• Consideration to be given to intra EU trade.

 Please see our press release and our position paper for further information.

Despite the desirable goal of the proposal, the waste management companies are very concerned of its implications on waste management in the EU. The import ban on different types of solid waste put in place by China last year has already a significantly impact, taking away the world’s largest market for scrap plastics but also opening up an opportunity to recycle more of our waste in the EU, if we adopt the right supporting measures that markets need for a real take off of the uptake of recycled plastics. Norway’s proposal risks unfortunately to hinder the development of an EU market for plastic waste, by raising the administrative burden and the costs of shipping plastic waste, or by making them simply impossible. For avoiding this, the new entries need to be clear to avoid confusion and varying interpretations. FEAD is also opposed to a system that restricts the use of the B3010 entry to plastic recycling under the green procedure, excluding plastic waste for recovery operations.

Read more about our position here.

The Austrian Presidency, as well as several Member States, such as Belgium, Czech Republic, Italy, France, the Netherlands, and the UK, already expressed their support for the European Parliament’s proposal. In view of the upcoming COREPER I (14 December), FEAD would like to urge the other Member States, as well as the Commission, to be open to mandatory recycled content.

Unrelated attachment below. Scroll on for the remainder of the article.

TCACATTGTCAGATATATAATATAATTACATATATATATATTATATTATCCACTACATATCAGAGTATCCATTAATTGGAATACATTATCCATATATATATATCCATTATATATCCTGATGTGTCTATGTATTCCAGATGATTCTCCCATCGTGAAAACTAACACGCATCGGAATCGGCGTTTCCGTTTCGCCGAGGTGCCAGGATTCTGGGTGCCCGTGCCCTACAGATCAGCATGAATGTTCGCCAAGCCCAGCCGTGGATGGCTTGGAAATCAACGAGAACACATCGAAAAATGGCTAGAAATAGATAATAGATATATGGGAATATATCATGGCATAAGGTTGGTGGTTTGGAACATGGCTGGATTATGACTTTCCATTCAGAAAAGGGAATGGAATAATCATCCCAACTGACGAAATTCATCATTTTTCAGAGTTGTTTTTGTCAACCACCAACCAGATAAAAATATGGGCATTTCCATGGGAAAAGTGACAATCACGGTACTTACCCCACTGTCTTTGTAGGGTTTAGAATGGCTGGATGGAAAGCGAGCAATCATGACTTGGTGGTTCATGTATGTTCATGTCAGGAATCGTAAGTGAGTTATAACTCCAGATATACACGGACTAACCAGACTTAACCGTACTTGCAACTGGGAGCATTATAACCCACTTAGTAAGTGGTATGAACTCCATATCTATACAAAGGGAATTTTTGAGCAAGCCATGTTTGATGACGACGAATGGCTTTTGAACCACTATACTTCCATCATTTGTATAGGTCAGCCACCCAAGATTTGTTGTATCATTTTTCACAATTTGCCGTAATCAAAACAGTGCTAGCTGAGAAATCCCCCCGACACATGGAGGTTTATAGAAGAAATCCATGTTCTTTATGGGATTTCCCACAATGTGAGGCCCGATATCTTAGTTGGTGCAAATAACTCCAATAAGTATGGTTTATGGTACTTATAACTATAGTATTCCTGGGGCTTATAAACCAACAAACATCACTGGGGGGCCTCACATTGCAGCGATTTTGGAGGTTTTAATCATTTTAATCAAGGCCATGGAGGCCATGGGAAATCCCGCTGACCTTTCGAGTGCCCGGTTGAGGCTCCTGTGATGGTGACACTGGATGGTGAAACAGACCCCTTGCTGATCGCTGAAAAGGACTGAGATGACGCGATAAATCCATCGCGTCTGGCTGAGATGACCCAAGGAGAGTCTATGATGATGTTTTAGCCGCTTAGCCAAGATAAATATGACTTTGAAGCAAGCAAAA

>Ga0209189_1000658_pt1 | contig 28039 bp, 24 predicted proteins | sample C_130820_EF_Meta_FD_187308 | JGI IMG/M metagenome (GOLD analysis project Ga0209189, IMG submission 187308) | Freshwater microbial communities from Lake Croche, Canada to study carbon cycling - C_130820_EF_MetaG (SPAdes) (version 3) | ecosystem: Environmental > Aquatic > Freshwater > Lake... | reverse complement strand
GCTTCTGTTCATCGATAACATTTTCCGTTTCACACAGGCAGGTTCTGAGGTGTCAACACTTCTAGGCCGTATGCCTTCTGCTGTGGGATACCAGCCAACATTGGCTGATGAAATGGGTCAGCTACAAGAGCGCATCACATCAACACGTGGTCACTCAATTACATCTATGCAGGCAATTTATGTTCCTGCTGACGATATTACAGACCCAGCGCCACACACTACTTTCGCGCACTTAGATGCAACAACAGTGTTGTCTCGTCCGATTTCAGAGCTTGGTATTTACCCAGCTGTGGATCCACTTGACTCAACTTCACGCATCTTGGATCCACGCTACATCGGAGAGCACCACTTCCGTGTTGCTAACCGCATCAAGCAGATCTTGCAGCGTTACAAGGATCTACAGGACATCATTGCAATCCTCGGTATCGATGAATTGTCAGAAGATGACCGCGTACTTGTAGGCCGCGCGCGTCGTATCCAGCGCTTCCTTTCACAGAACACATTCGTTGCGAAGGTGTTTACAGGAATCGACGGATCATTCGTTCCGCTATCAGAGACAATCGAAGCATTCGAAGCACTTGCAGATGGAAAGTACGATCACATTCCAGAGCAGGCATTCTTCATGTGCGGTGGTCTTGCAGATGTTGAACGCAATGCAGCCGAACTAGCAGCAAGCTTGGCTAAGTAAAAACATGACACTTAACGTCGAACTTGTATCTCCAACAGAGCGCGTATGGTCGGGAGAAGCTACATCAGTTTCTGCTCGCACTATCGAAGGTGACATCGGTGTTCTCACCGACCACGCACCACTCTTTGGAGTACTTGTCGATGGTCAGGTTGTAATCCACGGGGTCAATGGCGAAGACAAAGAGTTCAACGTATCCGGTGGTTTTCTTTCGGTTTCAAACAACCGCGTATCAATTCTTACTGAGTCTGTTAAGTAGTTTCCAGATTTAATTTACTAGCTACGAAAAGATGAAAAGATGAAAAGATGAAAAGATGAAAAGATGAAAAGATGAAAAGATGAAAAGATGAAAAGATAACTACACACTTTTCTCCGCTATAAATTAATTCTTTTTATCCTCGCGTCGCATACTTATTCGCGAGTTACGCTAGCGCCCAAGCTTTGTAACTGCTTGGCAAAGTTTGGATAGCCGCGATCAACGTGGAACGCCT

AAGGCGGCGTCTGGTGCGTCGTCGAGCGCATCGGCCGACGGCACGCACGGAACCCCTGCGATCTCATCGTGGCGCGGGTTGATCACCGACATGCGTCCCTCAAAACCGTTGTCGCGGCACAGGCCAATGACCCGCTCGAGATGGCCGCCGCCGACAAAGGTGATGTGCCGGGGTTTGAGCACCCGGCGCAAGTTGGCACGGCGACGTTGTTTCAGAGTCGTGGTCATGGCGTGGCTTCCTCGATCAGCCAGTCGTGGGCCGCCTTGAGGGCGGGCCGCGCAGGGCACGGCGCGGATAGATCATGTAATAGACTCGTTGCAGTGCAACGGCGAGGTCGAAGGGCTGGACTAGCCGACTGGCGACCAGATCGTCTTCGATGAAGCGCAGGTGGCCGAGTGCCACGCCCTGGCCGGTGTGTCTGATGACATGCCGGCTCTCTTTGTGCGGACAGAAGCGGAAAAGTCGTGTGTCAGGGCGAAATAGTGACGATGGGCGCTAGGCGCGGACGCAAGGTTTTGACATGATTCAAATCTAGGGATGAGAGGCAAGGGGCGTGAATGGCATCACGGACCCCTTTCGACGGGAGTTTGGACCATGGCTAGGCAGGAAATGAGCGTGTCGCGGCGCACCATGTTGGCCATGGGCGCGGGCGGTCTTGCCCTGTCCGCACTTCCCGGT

A mandatory recycled content target will send, through the waste and material value chain, a strong signal to boost the offer of, and the demand for recycled plastics, as well as provide operators with the necessary certainty they need to make significant investments in plastics recycling from packaging products. It would also send a strong signal to incentivise the production of recyclable bottles, rather than single-use ones.

The private waste management sector is committed to delivering the quantity and the quality needed by the producers.

Read more about our press release here.

FEAD co-signed with four other organsiations a Joint Statement on the European Commission’s legislative proposal on the European Regional Development Fund (ERDF) and on the Cohesion Fund 2021-2027.

The undersigning associations support an integrated waste management approach with an appropriate and sustainable interaction of source separation, reuse and recycling, energy recovery and environmentally sound disposal of waste that cannot be recovered. It is by applying this approach that the most virtuous countries (in terms of recycling) have achieved their results.
Cohesion funds are important instruments to help Member States that still have low recycling rates and depend heavily on landfills, to create a sustainable waste management system using adequate investment to set up an effective separation collection scheme paired with the appropriate infrastructure needed to treat each stream. This includes sorting, preparation for reuse, recycling, biowaste treatment and residual waste treatment infrastructure in line with the Waste Hierarchy.

Read more about our joint position here.